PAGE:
Book review: The Etiquette of Politeness by Jan Barnes (Copper Beech Publishing Ltd., 1995)
Do not reserve good manners for special occasions!
Good sense and good manners. An 1850 collection of good advice for those wishing to appear polite and well-bred at all times.
I walked past a PDSA charity shop the other day, and with offers like three books for a pound, how could I resist? One of those bargain books was this one, The Etiquette of Politeness, an instruction in etiquette à la 1850. It offers advice in the following areas:
- How to behave in a room
- Behaviour at the dinner-table
- Behaviour at tea-table
- Behaviour at a garden-party
- How to choose your company
- Behaviour in the ball-room
- Odd tricks
- Advice to young ladies in the art of pleasing
- The qualities necessary in a gentleman
The book is just a little gift book, about 60 pages long, but I found it not just interesting but lots of fun. It’s a little gem if you’re into writing and want to research the Victorian era and how people were and such back then, if you’re wanting to write something historical. Speaking of which, have also been finding books on life in the Victorian times, a book of British history in the 1800s and others, all from charity shops, primarily Oxfam Books & Music. I’m liking charity shops. Cheap books and supporting good causes: win-win!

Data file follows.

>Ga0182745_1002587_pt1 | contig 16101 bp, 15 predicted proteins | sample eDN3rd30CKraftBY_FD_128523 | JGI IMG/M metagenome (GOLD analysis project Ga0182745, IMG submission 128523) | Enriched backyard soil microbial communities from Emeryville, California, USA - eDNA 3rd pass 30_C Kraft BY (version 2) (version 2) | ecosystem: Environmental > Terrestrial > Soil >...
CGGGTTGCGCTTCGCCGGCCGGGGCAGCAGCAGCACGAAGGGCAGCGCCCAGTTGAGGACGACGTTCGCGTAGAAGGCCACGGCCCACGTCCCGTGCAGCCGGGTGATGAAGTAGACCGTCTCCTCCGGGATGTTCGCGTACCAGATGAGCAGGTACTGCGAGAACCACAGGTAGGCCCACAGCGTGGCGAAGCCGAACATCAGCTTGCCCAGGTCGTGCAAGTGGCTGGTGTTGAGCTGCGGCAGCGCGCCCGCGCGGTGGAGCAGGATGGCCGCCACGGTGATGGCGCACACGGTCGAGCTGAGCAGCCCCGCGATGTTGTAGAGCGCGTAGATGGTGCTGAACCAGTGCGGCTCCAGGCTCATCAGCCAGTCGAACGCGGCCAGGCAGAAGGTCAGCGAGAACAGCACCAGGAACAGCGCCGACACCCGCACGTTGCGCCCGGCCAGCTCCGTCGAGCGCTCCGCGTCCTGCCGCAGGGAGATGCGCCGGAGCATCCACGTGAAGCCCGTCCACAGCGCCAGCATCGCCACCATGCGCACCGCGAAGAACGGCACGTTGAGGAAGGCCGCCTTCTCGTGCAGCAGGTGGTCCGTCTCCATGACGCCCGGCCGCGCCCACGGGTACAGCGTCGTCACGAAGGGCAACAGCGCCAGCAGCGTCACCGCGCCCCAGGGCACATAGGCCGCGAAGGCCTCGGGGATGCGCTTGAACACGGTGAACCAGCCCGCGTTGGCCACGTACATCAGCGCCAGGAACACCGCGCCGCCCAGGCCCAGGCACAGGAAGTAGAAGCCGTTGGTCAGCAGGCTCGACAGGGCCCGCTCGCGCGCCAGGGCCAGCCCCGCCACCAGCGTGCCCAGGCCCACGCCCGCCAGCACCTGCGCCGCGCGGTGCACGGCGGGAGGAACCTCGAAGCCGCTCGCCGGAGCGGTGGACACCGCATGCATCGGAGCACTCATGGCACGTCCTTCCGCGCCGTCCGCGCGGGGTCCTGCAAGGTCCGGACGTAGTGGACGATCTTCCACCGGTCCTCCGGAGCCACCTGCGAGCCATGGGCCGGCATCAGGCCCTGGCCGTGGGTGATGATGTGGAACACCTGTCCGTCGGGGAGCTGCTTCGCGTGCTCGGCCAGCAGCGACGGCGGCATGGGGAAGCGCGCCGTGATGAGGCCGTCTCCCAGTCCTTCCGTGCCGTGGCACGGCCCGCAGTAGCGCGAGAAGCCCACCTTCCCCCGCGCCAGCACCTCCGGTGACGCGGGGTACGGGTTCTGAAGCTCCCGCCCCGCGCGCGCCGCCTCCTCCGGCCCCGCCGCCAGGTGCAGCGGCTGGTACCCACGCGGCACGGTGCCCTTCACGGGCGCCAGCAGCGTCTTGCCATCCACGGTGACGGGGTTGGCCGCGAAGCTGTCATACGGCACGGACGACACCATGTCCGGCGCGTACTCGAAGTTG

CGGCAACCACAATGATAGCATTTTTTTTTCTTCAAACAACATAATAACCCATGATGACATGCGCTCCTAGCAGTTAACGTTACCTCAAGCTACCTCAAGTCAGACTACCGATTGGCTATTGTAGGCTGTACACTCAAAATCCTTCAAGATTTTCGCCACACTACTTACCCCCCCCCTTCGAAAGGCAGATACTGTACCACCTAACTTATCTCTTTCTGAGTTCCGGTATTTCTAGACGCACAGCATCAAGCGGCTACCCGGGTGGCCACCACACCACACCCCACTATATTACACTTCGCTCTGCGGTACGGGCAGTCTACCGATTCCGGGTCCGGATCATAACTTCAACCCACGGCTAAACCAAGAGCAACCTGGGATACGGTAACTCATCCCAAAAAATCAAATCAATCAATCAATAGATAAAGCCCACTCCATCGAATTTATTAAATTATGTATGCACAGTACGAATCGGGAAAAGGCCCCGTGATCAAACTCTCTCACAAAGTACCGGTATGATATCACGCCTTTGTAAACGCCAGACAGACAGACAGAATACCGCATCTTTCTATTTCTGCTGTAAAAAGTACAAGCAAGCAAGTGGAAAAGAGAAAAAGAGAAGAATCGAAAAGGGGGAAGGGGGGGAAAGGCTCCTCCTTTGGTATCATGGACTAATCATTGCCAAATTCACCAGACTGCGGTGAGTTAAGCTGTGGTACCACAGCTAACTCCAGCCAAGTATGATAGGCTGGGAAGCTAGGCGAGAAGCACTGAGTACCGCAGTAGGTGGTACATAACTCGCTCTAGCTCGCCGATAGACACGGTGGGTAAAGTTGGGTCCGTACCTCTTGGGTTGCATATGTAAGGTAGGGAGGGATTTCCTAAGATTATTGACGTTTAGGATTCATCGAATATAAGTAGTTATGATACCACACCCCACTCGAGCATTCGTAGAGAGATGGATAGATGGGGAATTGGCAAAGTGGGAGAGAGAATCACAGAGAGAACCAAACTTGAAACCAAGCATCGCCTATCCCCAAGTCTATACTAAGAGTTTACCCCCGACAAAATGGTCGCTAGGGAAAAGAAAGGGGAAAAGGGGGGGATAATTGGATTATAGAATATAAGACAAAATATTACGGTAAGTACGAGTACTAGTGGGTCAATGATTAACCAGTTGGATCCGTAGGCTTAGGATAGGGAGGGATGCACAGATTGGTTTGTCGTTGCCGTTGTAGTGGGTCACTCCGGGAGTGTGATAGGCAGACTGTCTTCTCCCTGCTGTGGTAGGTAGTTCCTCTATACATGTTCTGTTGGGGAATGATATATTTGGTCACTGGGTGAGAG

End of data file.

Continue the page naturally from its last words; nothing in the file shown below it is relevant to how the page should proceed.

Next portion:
Back to the book. Here’s its advice on what not to do when turning over the pages in a music book:
– scrubbing your coat against the lady’s cheek,
– knocking out her combs,
– smashing the candles,
– or cutting her finger-ends off, by leaning on the lid of the piano, and forcing it down with a crash!
Married ladies should wear bonnets at garden parties, and at such parties, there simply must be strawberries. It is also noted that
Keeping your thumb and finger for any length of time in another person’s snuff-box is highly improper!
It’s just full of these (to us modern folk) odd little suggestions for how to behave to be polite and blend in with 1850s middle class society. Some of the suggestions are still valid, though, such as turning away if one has to blow one’s nose in public.
4 out of 5 well-mannered gentlefolk.